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Changes in Guerrero

Gonzalo Guerrero: Father of the First Mestizos and Army Captain of the Mayans

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Gonzalo Guerrero (known also as Gonzalo Marinero, Gonzalo de Aroca, and Gonzalo de Aroza) was a Spanish soldier who hoped to become a conquistador in the New World. Instead, he was captured by the Mayans, and became a slave. Gonzalo eventually gained the trust of his captors, and even used his military knowledge to aid them in battle. Gonzalo became an elite warrior, and even married one of the native women. The children produced by Gonzalo and his native wife are often thought to be the first mestizos, i.e. people of mixed (European and Amerindian) descent, in Mexico.

Not much is known about the early life of Gonzalo Guerrero. According to some sources, Gonzalo is said to have been born around 1470 in Palos de la Frontera, Huelva, Spain. The year 1492 saw the fall of Granada, the last Muslim stronghold on the Iberian Peninsula, which is taken to mark the end of the Reconquista. It is commonly held that as a young man, Gonzalo was trained as a soldier, as was most probably fighting against the Moors during the last years of the Reconquista. The records, however, are silent about this period of Gonzalo’s life. One source claims that most of the records of Gonzalo’s life were destroyed by the Spanish as he was considered a traitor.

The New World

According to one source, shortly after the conclusion of the Reconquista, Gonzalo followed the renowned Spanish general, Gonzalo Fernández de Córdoba to Naples, where the First Italian War was being waged. Gonzalo Fernández came to the assistance of Ferdinand II, the King of Naples, who was defending his kingdom against the French.

It was during his time in the service of Gonzalo Fernández that Gonzalo heard about the voyages of Christopher Columbus to the New World. It is possible that the desire to seek his fortune in the New World was engendered in Gonzalo’s mind during this time. Another source claims that rather than being in the service of Gonzalo Fernández, Gonzalo had been a member of Columbus’ first voyage to the Americas.

Statue of Gonzalo de Córdoba in Madrid.

Statue of Gonzalo de Córdoba in Madrid. ( CC BY-SA 3.0 )

Whether Gonzalo was fighting in Europe or sailing across the Atlantic Ocean during the final years of the 15 th century will probably remain a mystery. What is more certain is that by 1510, Gonzalo was in the New World. In 1511, Gonzalo was on a ship that left Panama for Santo Domingo. There were problems in the new settlement of Santa María la Antigua del Darién, and that the governor, Vasco Núñez de Balboa had hoped to convince the Spanish authorities in Santo Domingo to sort them out. To illustrate the importance of that settlement, he sent them a shipment of gold and slaves.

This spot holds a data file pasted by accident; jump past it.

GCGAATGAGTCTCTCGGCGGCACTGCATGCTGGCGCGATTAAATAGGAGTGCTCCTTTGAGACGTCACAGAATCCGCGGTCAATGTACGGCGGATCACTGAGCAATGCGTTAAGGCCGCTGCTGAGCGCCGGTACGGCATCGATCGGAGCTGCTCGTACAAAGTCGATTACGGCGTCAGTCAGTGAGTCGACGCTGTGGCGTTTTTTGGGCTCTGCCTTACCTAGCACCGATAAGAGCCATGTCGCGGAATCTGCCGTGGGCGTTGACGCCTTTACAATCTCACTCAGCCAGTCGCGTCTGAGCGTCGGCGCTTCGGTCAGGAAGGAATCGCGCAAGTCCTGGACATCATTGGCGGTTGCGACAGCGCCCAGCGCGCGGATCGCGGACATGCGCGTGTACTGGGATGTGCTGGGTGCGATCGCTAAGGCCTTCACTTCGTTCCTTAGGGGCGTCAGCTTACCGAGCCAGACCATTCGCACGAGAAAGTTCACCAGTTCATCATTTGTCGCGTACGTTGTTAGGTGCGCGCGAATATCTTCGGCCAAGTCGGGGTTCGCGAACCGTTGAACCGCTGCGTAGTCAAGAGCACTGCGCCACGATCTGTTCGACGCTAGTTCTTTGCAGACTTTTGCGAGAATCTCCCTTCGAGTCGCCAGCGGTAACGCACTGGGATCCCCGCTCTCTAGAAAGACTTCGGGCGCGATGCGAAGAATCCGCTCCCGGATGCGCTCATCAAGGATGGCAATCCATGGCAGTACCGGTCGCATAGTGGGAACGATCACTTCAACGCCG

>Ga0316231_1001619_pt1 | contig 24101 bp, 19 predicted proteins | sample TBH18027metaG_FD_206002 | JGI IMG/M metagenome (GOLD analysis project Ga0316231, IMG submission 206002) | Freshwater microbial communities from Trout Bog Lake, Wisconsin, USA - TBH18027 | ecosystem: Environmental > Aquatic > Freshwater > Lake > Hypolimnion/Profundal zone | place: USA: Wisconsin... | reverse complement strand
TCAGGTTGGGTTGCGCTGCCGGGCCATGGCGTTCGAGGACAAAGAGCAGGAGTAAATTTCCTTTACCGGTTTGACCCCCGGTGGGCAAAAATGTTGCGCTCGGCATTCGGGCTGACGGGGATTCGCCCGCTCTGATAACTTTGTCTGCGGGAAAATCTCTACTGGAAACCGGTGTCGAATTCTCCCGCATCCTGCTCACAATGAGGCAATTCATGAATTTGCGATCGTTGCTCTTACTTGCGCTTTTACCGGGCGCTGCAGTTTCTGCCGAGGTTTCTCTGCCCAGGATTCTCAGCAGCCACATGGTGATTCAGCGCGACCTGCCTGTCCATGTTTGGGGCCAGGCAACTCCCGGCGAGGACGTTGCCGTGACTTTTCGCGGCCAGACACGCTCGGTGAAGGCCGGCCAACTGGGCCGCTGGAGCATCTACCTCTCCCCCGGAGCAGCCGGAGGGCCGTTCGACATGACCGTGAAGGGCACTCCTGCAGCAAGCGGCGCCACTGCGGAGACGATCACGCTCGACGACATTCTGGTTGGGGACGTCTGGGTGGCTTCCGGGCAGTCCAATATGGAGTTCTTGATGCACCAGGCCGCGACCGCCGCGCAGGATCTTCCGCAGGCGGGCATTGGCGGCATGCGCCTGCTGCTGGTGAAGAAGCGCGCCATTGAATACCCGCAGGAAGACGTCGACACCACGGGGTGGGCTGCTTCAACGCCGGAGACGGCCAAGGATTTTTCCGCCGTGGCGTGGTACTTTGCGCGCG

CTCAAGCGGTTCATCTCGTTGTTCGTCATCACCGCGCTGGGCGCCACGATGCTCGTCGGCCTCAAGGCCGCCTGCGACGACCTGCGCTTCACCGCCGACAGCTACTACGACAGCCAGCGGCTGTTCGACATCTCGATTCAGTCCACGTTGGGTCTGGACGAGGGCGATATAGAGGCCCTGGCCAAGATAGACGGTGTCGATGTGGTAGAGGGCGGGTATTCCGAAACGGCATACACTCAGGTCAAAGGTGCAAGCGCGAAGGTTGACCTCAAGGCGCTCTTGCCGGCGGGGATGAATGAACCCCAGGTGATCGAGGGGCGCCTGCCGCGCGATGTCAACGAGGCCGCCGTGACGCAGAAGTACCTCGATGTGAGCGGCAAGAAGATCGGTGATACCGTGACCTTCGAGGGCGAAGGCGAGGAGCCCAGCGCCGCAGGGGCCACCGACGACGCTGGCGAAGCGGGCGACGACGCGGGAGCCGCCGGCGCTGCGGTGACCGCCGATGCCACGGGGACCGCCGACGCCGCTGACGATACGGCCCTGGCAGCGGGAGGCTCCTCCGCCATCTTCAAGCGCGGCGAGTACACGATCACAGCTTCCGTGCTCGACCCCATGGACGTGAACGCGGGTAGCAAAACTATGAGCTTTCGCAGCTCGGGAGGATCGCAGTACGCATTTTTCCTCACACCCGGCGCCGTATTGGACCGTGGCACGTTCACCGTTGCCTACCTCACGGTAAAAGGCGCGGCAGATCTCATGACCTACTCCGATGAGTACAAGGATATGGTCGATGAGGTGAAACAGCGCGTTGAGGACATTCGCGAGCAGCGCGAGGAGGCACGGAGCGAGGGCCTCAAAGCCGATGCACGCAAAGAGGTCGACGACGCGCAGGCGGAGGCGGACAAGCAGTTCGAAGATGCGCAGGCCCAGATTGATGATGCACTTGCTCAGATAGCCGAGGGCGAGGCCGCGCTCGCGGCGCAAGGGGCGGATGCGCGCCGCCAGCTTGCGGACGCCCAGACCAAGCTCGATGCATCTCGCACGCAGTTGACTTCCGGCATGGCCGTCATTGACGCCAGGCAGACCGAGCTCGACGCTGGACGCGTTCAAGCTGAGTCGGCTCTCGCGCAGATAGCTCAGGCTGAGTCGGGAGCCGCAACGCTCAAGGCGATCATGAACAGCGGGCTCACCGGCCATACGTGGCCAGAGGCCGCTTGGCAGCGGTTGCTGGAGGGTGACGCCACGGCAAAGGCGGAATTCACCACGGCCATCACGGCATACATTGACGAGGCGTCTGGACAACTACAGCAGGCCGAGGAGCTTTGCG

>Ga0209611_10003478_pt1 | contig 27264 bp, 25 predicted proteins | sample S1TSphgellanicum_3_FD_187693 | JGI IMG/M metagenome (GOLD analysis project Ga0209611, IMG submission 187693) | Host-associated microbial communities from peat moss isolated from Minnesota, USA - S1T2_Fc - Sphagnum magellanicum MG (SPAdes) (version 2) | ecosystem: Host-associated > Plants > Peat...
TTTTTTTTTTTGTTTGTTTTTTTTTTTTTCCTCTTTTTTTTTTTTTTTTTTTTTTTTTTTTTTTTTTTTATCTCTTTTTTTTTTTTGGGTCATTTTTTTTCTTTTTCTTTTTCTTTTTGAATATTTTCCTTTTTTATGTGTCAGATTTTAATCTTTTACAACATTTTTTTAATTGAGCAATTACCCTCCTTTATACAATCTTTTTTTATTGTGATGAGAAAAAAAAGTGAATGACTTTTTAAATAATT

Mayan Capture

The ship ran into a storm near Jamaica, and was wrecked. It has been claimed that there were only 20 survivors, who managed to get into a small skiff. About half of them are said to have perished before reaching the shores of the Yucatan coast. The survivors were then enslaved by the Mayans. One by one, the Spanish slaves died, and eventually only two were left alive.

One was Gonzal Guerrero, whilst the other was a Franciscan friar by the name of Geronimo de Aguilar. According to one source, the two men escaped from their original captors, and travelled southwards. Another source claims that they were captured by another tribe.

Both men are said to have been assimilated into the culture of their captors, and learnt the Mayan language. Nevertheless, the degree of assimilation between the two was different. The friar, for example, kept his Spanish and Catholic identity, as well as his priestly vows. Nevertheless, he had learnt enough of the Mayan language, and eventually served as a translator to Hernan Cortes.

Statue of Gonzalo Guerrero.

Statue of Gonzalo Guerrero. ( CC BY-SA 3.0 )

On the other hand, Gonzalo embraced the culture of the Mayans, and became much more integrated into their culture than the friar. Gonzalo became a warrior, and rose to the rank of captain. Furthermore, he was given the hand of Zazil Ha, the daughter of a Mayan chief, in marriage. Their children were the first mestizos in Mexico. Gonzalo is recorded to have been killed in the 1530s during a battle with the Spanish.

Statue by Raúl Ayala Arellano in Akumal, Quintana Roo commemorating Gonzalo Guerrero.

Statue by Raúl Ayala Arellano in Akumal, Quintana Roo commemorating Gonzalo Guerrero. ( Public Domain )

Top image: Changes in Guerrero.  (alolami.blogspot.com)

By Wu Mingren

References

Aleph, F., 2015. Gonzalo Guerrero, the History of a Conquered Conquistador. [Online]
Available at: http://www.faena.com/aleph/articles/gonzalo-guerrero-the-history-of-a-conquered-conquistador/

Bresloff, R., 2012. Gonzalo Guerrero: man or myth. [Online]
Available at: http://www.examiner.com/article/gonzalo-guerrero-man-or-myth

chactemal.com, 2016. Gonzalo Guerrero. [Online]
Available at: http://chactemal.com/gonzalo

Temple, R. D., 2014. The Shipwrecked Sailor who Fathered a Race. [Online]
Available at: http://www.theyucatantimes.com/2014/02/the-shipwrecked-sailor-who-fathered-a-race/

Tristan, 2015. Gonzalo Guerrero and Geronimo de Aguilar, Two Spanish Men who Were Captured by the Mayans. [Online]
Available at: https://bizarreandgrotesque.com/2015/09/06/gonzalo-guerrero-and-geronimo-de-aguilar-two-spanish-men-who-were-captured-by-the-mayans/

www.bicycleyucatan.com, 2016. Chetumal, in Search of Gonzalo Guerrero, Father of the First Mestizo. [Online]
Available at: http://www.bicycleyucatan.com/gonzaloguerrerochetumal.html

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